- Expert Views
Weekly commentary: Natixis
Nordine Naam, Natixis
Posted on: 5 November 2012
Currency commentary covering USD, GBP, CHF, AUD, SEK and EUR...
Posted on: 29 October 2012
Currency commentary covering EUR, USD, GBP, JPY, CHF, SEK, NZD, AUD and G10 market trends...
Posted on: 22 October 2012
Currency commentary covering EUR, USD, JPY, GBP, CAD and AUD...
Posted on: 15 October 2012
Currency commentary covering EUR, USD, JPY, CHF, GBP, AUD and market trends...
Posted on: 8 October 2012
Currency commentary covering EUR, USD, CHF, GBP, JPY, AUD and SEK...
Posted on: 28 September 2012
Currency commentary covering EUR, USD, JPY, GBP, CHF, SEK, AUD and NZD...
Posted on: 21 September 2012
Currency commentary covering USD, EUR, JPY, CHF, GBP and AUD...
Posted on: 17 September 2012
Currency commentary covering USD, EUR, JPY, CHF, GBP, NZD and SEK...
Posted on: 7 September 2012
Currency commentary covering USD, SEK, GBP, CHF, AUD, CAD and the latest ECB news...
Posted on: 3 September 2012
Exchange rates have not budged a great deal except for commodity currencies like the Australian dollar, New Zealand dollar and Swedish krona, which have been affected by the slowdown in global growth.
Posted on: 24 August 2012
In reaction to a keener risk appetite, the EUR/USD recovered after testing 1.20 at the end of July – this amid speculation of a European Central Bank intervention in peripheral debt markets.
Posted on: 17 August 2012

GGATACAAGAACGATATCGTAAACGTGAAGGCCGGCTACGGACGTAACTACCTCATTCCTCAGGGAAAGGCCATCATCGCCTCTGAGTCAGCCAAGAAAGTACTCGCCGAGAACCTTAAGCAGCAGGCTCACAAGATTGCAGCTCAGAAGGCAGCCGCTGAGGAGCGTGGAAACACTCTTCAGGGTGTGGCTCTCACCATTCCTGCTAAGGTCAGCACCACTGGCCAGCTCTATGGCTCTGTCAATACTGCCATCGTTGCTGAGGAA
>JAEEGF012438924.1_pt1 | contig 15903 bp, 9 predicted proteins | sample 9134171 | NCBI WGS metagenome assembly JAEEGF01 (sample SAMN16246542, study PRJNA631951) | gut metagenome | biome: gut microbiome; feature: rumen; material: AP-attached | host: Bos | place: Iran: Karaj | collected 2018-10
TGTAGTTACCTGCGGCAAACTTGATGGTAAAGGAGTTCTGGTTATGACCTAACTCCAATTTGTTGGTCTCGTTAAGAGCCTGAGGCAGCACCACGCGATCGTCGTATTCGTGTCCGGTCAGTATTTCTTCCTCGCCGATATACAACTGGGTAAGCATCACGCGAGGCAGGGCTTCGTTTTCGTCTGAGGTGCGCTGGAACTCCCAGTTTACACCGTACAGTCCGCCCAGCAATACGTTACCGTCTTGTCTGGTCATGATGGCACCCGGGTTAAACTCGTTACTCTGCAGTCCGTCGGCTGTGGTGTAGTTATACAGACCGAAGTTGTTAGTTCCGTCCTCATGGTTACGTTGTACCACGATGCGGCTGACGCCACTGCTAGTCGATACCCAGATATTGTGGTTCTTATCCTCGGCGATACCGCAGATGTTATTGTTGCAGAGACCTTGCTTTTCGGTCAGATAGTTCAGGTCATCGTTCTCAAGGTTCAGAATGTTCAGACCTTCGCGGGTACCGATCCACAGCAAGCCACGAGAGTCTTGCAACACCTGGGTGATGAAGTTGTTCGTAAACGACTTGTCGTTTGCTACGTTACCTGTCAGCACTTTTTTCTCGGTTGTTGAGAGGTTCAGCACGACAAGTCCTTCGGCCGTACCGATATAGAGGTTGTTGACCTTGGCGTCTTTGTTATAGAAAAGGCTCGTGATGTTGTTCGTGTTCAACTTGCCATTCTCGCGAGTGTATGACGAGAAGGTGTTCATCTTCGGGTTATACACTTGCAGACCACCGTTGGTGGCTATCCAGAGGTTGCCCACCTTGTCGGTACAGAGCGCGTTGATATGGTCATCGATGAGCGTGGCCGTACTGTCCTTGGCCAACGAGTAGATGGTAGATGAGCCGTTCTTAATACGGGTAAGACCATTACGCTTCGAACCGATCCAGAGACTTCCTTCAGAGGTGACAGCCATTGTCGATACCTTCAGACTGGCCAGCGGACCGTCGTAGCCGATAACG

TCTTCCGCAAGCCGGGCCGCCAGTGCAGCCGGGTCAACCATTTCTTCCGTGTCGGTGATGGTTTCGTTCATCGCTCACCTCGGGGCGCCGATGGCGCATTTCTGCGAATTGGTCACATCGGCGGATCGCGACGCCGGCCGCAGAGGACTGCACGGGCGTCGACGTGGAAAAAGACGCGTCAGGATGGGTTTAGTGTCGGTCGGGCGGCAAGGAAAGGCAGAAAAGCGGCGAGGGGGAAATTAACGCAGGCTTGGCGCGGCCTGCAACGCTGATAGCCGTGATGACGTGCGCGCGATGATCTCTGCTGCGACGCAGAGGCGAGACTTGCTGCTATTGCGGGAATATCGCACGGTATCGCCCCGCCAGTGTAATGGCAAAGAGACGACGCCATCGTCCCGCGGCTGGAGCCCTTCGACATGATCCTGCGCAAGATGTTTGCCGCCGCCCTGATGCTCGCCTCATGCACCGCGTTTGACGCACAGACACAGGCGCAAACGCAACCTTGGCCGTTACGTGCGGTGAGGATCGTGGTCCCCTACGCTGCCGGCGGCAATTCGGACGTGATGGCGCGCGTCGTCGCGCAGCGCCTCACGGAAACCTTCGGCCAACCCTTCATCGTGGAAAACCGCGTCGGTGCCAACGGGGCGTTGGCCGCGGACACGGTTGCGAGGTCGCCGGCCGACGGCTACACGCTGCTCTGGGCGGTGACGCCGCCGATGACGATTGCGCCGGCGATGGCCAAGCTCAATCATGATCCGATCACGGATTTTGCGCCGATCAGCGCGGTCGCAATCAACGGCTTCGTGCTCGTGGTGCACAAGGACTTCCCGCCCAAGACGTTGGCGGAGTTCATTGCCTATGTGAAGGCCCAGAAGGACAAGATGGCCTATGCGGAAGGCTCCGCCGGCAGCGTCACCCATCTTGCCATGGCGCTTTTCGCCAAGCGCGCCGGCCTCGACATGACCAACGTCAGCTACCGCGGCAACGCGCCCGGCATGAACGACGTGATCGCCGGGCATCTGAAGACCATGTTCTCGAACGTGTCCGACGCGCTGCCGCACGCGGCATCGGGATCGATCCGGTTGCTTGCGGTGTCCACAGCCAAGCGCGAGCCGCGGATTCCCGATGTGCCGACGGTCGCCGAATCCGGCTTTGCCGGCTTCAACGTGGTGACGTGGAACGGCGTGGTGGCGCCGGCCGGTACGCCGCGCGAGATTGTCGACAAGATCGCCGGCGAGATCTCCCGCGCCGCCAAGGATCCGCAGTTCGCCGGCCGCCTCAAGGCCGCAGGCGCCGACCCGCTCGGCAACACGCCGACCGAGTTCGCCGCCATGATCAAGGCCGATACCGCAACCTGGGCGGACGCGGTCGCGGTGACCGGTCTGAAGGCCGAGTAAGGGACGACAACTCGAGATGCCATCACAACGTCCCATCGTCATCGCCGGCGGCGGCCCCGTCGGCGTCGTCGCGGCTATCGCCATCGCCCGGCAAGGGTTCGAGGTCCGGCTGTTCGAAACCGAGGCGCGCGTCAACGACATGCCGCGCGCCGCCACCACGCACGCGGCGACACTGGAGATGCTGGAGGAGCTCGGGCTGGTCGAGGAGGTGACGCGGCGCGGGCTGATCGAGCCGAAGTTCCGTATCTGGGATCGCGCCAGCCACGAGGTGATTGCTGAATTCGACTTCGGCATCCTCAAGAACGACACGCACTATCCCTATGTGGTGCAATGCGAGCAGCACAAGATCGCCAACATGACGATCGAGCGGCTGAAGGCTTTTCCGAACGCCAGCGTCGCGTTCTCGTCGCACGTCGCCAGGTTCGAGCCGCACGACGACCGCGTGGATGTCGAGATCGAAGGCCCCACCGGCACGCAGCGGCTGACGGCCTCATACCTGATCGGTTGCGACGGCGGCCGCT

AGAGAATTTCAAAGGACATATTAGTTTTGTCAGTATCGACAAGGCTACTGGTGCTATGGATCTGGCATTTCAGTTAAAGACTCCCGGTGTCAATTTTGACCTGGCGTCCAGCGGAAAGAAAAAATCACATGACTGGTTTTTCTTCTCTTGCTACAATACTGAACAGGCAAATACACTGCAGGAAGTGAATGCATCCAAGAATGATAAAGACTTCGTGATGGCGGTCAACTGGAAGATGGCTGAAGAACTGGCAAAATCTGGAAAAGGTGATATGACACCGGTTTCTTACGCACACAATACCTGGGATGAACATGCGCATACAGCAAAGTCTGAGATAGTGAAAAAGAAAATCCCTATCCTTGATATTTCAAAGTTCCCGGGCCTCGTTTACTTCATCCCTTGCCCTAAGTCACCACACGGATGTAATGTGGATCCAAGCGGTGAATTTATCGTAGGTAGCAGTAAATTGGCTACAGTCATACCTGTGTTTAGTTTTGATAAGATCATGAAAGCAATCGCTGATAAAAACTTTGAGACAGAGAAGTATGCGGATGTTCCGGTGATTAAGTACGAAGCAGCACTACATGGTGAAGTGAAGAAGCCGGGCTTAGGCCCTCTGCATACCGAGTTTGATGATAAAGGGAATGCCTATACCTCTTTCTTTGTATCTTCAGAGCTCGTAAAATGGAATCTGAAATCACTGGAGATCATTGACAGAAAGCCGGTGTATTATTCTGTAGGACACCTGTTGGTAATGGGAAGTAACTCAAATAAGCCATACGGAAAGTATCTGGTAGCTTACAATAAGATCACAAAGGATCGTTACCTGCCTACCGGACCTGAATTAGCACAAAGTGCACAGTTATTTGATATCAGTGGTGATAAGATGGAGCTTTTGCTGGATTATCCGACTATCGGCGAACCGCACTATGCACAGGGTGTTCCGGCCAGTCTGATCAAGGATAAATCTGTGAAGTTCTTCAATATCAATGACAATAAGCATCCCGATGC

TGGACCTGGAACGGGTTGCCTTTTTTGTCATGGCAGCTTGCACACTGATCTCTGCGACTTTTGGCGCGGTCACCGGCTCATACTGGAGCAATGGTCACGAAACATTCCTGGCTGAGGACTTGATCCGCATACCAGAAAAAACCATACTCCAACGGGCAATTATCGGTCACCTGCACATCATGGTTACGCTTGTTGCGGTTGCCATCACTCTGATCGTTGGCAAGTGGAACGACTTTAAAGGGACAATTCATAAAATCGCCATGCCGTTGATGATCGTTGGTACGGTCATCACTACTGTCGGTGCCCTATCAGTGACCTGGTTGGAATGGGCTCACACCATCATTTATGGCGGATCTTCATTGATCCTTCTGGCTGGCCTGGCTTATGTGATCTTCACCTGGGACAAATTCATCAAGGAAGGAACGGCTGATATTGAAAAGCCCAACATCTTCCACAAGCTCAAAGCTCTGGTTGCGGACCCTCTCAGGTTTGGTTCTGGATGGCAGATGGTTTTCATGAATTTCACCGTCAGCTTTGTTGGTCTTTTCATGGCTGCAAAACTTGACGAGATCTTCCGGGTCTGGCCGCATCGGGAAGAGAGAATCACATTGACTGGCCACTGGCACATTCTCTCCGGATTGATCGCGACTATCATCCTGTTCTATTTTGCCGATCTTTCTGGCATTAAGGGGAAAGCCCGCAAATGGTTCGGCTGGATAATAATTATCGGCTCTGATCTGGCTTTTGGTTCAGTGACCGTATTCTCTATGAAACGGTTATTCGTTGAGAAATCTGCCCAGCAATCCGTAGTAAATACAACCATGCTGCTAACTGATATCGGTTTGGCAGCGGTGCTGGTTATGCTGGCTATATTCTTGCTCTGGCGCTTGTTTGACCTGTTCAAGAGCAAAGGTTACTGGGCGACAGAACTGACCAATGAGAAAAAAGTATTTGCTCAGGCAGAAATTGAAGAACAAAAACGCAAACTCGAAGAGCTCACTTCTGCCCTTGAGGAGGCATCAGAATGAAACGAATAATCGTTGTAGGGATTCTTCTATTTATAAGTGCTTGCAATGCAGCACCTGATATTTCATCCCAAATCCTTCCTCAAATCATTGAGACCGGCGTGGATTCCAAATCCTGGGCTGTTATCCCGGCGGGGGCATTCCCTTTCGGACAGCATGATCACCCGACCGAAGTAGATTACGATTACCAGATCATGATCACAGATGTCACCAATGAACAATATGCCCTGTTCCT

When there is a low return on foreign exchange reserves expressed in a country's own currency, as is the case with some countries today, problems arise.
Posted on: 30 July 2012
The EUR/USD rebounded sharply as high as 1.2305 on Thursday, after encouraging comments by Mario Draghi. He announced that the European Central Bank (ECB) will do whatever it takes to preserve the euro...
Posted on: 18 July 2012
Not counting the few times when the dollar played a safe-haven role or when interest rates were very high in the United States, there has been excess global supply of dollars since the 1970s. In that time, a depreciation of the dollar has occurred in order to rebalance the dollar market. Today, we can see the emergence of trends in the United States (reindustrialisation, growing energy independence) and a weakening in the eurozone and China that, in theory, should lead to excess global demand for dollars and therefore a structural appreciation of the dollar. Indeed, this shift seems to have started already...
Posted on: 12 July 2012
An increasing number of financial institutions and multinational companies want to hedge the exchange rate risk that could stem from a possible break-up of the euro.